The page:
I must admit to not sharing what often seems to me the too joyous Unitarian embrace of the label "heretic" American Unitarianism was criticized from the start for being a "negative" religion-a religion against and not for, and this embrace of heresy seems ample confirmation of this old criticism. Is it too inherently contradictory to say we need a heresy for and not against? I suppose it is, but over the next couple of days I will excerpt a sermon called "The Way They Call Heresy" by Rufus Ellis, (given in 1877) that gives the "Boston Unitarian" view:
THE WAY WHICH THEY CALL HERESY.
But this I confess unto thee, that after the way which they call heresy, so worship I the God of my fathers. — Acts, xxiv. 14.
ON more than one occasion I have tried to say a word in behalf of Unitarian Christianity... I have no criticisms to offer upon other people. I do not pretend that ours is the only Christianity. I do not say, as some one claims we ought to say, that the Trinitarian is an idolater. I do not propose to argue even for my own opinions. Argument has no very large place in religion, and has a sound of weakness; while it always suggests another side. And as to what I have to say, I doubt whether I should declare it any less confidently if our present small minority in Christendom were reduced to the two or three who according to Jesus are enough, if only they are met in His name, to make a church.
1. Let me say first, that it is a religious necessity with the people who are called Unitarians, when they pray, to say, "Our Father;" to turn to this Supreme One an undivided mind and heart. They can worship no other being, however exalted. When in any Christian assembly the prayer of minister and congregation is a prayer to Christ, they cannot go along with it. To God, as He is revealed in Christ, — the God whose compassions are infinite, — they ever pray; and such prayer is very sweet and helpful to them. But to Christ they do not pray; for they believe that God is His Father as our Father, His God as our God ; and that they are to pray with Him, not to Him. Where they use, as in this church, a form of prayer, they fashion it in accordance with this conviction, and include no petitions to a Trinity of Persons, or to God the Son as distinguished from God the Father, or to God the Spirit as to a third person in the Godhead. They gladly celebrate the glory and beauty of the Mediator between God and man, — the Man Christ Jesus, — in anthems and hymns and spiritual songs; but in the supreme act of the adoring soul they look with Jesus to God, who is all in all, and unto whom, says Paul, even the Son shall be made subject."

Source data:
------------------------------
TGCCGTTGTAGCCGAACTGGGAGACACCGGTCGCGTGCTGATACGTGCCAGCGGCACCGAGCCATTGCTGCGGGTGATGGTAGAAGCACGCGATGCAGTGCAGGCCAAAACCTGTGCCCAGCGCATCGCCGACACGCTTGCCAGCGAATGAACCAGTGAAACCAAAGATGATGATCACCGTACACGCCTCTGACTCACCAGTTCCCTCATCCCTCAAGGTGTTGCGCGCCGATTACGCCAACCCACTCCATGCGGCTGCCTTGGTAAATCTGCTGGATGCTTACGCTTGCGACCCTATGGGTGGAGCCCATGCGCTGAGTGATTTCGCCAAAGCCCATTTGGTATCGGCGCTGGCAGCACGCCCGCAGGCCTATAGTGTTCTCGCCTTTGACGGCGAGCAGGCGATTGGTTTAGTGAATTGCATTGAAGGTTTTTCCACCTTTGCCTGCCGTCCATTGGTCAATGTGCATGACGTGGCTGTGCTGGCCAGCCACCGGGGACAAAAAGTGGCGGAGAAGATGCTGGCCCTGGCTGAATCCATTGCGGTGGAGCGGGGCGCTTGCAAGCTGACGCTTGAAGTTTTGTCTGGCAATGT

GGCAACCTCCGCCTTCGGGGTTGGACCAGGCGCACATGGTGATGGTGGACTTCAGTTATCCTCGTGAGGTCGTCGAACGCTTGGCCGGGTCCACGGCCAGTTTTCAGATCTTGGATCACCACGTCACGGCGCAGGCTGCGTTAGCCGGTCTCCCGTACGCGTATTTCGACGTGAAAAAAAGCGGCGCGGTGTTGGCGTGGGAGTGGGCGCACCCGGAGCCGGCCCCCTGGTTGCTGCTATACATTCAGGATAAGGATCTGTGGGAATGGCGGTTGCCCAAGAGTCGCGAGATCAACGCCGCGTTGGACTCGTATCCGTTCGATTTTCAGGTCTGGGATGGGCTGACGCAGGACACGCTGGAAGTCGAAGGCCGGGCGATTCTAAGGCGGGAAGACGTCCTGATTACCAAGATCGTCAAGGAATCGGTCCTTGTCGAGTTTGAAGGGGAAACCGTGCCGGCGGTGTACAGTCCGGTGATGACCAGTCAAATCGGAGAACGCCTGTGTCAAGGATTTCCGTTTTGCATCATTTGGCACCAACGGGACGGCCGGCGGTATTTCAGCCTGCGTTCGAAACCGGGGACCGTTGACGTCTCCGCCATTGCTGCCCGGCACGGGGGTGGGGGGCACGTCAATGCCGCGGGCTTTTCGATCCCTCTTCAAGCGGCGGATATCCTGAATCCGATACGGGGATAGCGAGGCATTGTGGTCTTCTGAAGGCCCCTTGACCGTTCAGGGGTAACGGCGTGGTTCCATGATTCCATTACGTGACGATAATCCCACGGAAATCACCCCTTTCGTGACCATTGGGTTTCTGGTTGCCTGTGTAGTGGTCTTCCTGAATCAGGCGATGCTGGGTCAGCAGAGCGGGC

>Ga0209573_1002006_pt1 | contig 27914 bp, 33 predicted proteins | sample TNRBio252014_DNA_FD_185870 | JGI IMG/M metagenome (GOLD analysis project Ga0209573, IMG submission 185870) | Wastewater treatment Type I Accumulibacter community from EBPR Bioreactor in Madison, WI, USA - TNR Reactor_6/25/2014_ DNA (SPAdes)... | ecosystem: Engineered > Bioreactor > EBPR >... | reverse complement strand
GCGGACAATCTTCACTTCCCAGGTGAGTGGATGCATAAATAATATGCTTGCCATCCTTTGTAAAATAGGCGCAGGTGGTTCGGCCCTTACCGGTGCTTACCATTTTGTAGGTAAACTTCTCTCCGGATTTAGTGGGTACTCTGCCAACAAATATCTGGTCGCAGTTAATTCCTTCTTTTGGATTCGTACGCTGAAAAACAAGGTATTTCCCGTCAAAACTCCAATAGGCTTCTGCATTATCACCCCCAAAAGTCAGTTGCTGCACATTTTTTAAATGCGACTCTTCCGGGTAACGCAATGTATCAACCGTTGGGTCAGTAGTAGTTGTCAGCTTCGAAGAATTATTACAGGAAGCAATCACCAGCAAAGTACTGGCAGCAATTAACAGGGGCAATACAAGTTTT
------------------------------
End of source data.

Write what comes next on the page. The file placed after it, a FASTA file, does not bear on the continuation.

2. Again, the people called Unitarians believe, and cherish the belief, that God our Father, in revealing Himself to us and drawing near to us in Jesus, was careful to preserve the human nature of that Son of man, with its proper personality, and its capacity to be to us in all things a true human example, — His temptations our temptations, His questions our questions, His trust our trust, His righteousness a human righteousness, His way of life a possibility for all men, if only they will accept the grace which is by Him. Opposed to this vital conception of Jesus as indeed our brother, is the very prevailing opinion that He was in no true sense a man; that what humanity there was about Him was only in appearance, simply the disguise of the supreme God, who somehow — contrary to what Saint James tells us — could be tempted of evil, and could not tell when the end of His own world should come. It is essential to the Unitarian to believe that we have in the life of Jesus a transcendent style of human living, which, however hard it may be to realize, is still man's true divine estate, upon which he is instantly and on this earth to enter, — no dream of philosophy, but a fact of Christian history, witnessed unto by those who have told and have themselves illustrated the Story of Jesus. They believe that Jesus, however pervaded, possessed, mastered, glorified by God, was bone of our bone and flesh of our flesh, and has taught us that there is nothing in our humanity which is common or unclean ; that we may all be temples of the living God, and filled with the blessed Divine fullness. How practical this affirmation is I need not remind you. If I could not join in it I should still be looking for a Saviour, — for One to come out of the bosom of God, and dwell in man. Only in this faith can I say,—
" The true Messiah now appears, The types are all withdrawn : So fly the shadows and the stars Before the rising dawn."